In two decisions,
coasts apart, the courts indicated they don't want to mess around with ambiguous and unworthy claims, but they will let you sue and be sued.West Coast
In 2003, an organizer of a religious holiday event entered into two agreements for future events with a hotel on the West Coast, each with cancellation/attrition clauses. The property later sued the host for attrition fees from the first contract and for cancellation damages on the second.
For the first event, which was held in 2005, some 1,360 room nights over the course of several days were blocked. Following the event, the property issued an attrition charge for 370 room nights that were not used. Since the second event was canceled, the hotel sued, seeking a combined total of $135,232.50 in liquidated damages.
At the trial, only one witness, the owner of the host organization (who also acted as his own attorney), testified, arguing the attrition clause only applied if certain rooms were released. His attempt to "spin" the interpretation of the clause fell on deaf ears. The trial court disagreed, as did the U.S. Court of Appeals.
The appellate court stated that basic contract rules of interpretation required that in order for witness testimony to be relevant and admissible, the contractual language had to be susceptible to a differing interpretation. The court quickly concluded that the objective intent of the contract, rather than the subjective intent of one of the parties, controls its interpretation. The fact that the witness/defendant had an undisclosed intent or understanding was irrelevant. Thus, it's what you signed that counts.
When viewing the entire contract, the court stated that the interpretation of the attrition clause that was advanced by the plaintiff was consistent with the plain intent expressed by the printed words. In other words, the host booked the rooms, he didn't use them, and therefore he had to pay for them.
When turning to the 2006 event agreement, the court reaffirmed that the approach advanced by the plaintiff was acceptable and that there was no error by the trial court in assessing the liquidated damage amount.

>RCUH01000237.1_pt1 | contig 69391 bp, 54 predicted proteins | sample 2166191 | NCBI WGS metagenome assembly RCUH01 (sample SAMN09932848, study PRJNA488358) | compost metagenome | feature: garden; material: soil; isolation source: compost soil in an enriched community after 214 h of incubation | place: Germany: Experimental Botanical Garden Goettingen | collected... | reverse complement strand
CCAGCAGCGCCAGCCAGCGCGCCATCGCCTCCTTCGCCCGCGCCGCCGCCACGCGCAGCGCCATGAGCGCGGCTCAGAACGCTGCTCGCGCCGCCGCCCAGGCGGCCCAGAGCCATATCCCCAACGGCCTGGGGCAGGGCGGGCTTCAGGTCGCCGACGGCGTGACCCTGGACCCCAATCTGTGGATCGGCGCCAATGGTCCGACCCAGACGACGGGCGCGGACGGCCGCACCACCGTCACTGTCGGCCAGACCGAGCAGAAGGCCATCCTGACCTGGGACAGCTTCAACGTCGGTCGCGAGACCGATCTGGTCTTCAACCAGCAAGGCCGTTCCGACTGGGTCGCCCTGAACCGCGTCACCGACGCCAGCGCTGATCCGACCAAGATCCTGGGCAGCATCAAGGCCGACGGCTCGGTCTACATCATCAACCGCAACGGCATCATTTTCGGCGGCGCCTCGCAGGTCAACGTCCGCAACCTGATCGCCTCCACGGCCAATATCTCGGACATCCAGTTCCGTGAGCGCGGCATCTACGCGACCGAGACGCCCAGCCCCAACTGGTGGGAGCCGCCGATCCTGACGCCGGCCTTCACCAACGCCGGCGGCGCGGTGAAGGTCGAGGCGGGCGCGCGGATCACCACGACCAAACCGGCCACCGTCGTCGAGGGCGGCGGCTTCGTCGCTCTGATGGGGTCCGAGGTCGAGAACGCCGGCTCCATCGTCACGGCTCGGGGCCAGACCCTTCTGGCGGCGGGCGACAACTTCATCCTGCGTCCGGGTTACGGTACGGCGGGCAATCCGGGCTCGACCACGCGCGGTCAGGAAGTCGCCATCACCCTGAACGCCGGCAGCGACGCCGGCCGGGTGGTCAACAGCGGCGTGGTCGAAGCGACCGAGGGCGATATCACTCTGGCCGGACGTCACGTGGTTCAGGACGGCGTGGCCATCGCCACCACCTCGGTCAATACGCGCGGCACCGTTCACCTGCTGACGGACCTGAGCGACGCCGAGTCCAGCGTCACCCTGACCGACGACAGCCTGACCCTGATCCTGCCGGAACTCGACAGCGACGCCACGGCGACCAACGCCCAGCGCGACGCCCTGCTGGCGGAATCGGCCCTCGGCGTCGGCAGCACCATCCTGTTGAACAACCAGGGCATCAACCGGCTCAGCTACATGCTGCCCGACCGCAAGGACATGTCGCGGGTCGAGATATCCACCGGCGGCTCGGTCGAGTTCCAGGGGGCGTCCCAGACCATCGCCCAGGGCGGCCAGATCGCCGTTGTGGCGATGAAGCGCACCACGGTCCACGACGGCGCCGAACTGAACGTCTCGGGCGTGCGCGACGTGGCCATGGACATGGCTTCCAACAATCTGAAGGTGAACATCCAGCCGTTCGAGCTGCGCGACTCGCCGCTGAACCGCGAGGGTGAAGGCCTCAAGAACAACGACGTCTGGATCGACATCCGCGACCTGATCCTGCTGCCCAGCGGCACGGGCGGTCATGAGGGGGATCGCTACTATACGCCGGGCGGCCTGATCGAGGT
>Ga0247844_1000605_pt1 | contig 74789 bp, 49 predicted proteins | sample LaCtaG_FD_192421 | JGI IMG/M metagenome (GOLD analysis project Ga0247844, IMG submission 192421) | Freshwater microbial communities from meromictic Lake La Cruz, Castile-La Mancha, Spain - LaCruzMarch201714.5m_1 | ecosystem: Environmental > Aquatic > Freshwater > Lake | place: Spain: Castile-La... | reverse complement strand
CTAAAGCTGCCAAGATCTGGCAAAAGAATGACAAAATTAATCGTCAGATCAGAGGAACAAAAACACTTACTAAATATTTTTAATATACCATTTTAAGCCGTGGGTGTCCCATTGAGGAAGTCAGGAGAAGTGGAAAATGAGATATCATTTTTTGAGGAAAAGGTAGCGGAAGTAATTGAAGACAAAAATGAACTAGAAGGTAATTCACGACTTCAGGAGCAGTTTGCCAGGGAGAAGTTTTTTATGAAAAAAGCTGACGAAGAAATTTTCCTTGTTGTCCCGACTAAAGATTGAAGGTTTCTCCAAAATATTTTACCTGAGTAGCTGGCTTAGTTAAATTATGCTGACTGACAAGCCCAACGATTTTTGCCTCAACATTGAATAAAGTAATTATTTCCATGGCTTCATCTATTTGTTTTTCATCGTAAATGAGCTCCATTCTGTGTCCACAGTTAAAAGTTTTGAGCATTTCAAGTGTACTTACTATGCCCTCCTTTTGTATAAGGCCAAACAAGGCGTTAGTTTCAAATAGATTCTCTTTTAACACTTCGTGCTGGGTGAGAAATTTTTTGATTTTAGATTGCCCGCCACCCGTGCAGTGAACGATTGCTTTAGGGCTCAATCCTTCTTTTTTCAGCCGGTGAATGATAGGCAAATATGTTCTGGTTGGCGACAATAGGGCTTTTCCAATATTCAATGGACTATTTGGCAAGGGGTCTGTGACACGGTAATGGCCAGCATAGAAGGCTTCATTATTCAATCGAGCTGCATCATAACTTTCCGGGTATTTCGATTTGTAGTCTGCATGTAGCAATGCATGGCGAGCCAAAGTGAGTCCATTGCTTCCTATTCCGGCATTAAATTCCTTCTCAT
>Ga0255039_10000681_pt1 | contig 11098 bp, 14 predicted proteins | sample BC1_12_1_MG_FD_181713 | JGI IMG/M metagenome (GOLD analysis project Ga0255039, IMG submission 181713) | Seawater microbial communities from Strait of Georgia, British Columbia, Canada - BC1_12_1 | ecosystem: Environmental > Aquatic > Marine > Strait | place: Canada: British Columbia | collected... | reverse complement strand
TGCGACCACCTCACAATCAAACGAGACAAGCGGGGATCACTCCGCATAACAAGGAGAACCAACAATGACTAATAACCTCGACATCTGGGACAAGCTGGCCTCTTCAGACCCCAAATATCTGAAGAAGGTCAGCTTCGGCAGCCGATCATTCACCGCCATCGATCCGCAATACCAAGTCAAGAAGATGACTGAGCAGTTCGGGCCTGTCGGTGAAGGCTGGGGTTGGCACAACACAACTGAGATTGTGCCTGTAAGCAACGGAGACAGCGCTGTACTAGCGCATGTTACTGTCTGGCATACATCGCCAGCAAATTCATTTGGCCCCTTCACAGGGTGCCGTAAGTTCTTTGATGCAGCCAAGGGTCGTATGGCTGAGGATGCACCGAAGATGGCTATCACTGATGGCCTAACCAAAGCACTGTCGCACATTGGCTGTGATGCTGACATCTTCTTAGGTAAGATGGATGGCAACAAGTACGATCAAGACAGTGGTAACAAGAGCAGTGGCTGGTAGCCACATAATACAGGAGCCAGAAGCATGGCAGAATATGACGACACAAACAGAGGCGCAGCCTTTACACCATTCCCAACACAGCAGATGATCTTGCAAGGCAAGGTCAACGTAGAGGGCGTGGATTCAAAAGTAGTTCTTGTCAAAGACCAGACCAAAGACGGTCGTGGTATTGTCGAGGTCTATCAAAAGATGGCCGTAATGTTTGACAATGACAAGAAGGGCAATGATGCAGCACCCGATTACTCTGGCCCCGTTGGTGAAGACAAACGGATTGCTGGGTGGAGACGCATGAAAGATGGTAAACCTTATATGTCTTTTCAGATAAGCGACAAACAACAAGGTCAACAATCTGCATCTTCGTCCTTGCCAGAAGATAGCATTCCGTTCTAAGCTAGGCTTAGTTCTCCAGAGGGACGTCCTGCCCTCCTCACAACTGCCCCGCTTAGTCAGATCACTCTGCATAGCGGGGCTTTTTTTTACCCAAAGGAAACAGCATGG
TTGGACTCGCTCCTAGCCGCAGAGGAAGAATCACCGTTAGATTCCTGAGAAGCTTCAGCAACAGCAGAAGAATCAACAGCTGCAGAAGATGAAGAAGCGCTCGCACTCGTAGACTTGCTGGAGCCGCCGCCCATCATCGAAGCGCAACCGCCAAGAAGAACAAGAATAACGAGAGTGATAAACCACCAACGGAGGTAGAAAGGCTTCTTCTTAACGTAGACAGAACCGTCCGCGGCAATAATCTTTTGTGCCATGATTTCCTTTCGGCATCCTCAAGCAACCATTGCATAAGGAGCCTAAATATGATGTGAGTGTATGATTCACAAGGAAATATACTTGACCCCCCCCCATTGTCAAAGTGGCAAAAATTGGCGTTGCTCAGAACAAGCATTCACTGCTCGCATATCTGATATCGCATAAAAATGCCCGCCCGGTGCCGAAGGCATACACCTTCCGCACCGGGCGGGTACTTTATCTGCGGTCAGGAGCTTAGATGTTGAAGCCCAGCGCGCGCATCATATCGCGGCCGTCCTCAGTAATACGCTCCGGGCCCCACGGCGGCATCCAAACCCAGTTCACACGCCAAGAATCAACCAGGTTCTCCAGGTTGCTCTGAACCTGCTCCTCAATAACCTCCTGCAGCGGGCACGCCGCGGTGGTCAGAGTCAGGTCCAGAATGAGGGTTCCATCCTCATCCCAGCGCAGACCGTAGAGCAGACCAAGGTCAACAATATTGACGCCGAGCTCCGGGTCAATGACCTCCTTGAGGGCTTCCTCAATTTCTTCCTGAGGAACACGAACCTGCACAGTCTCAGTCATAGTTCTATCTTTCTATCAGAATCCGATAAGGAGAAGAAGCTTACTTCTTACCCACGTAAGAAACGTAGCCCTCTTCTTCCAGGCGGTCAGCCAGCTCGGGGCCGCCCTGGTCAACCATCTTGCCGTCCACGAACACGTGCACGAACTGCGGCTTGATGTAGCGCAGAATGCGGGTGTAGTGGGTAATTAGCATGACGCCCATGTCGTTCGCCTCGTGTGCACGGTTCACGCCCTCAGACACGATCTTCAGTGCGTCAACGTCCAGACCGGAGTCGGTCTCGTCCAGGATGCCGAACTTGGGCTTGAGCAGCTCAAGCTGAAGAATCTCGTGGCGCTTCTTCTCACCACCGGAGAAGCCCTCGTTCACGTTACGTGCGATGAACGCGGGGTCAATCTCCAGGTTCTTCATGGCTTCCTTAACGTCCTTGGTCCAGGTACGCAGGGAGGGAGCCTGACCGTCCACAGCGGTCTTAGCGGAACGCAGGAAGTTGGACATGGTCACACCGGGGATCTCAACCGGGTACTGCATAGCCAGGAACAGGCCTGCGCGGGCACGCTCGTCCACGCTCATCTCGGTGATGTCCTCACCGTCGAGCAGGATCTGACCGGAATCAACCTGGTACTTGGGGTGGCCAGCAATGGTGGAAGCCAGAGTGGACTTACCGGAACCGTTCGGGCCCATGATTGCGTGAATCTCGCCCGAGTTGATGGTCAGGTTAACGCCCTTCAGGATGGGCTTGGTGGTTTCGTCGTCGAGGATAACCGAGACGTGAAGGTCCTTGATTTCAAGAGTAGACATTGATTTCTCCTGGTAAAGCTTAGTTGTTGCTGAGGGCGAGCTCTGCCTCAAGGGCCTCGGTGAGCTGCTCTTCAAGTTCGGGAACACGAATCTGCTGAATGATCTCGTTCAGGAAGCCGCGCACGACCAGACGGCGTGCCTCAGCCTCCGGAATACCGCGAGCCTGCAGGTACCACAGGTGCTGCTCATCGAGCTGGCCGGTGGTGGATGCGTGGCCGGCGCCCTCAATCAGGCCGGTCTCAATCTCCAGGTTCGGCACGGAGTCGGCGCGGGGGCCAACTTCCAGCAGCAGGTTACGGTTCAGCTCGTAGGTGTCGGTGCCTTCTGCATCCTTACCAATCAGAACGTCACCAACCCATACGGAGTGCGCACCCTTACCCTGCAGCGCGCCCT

The court also rejected a contention from the defendant that the hotel had not tried to help the host mitigate the damages. As noted in previous articles, in order to raise the question of the failure to mitigate, the defendant has to show that the actions of the plaintiff did not meet his legal obligations. The burden of proving losses that could have been avoided by reasonable effort and expense is borne by the party who has broken the contract. In the end, the host was responsible for the entire $135,232. And 50 cents.East Coast
In the second case, the defendant, a hotel company, was sued in Connecticut, the state of residency of a group of plaintiffs, for failing to honor reservations at one of its hotels in Pennsylvania. The individual plaintiffs had booked rooms in order to attend church meetings.
The hotel argued the case should be transferred to Pennsylvania but first asked that it be thrown out, because it was the organization itself that had contracted for the rooms, not the individual plaintiffs. The court dispatched that argument by noting that the members of the organization were third-party beneficiaries of the contract and therefore had standing to sue for breach of contract and to seek enforcement of the agreement in their own right. The court then upheld the individuals' rights to sue in Connecticut, which is where things stood at press time.
The message here is that contracts are contracts and will be enforced. Jonathan T. Howe, Esq., is a senior partner in the Chicago, St. Louis and Washington, D.C., law firm of Howe & Hutton Ltd., which specializes in meetings, travel and hospitality law. Legal questions can be e-mailed to him at firstname.lastname@example.org.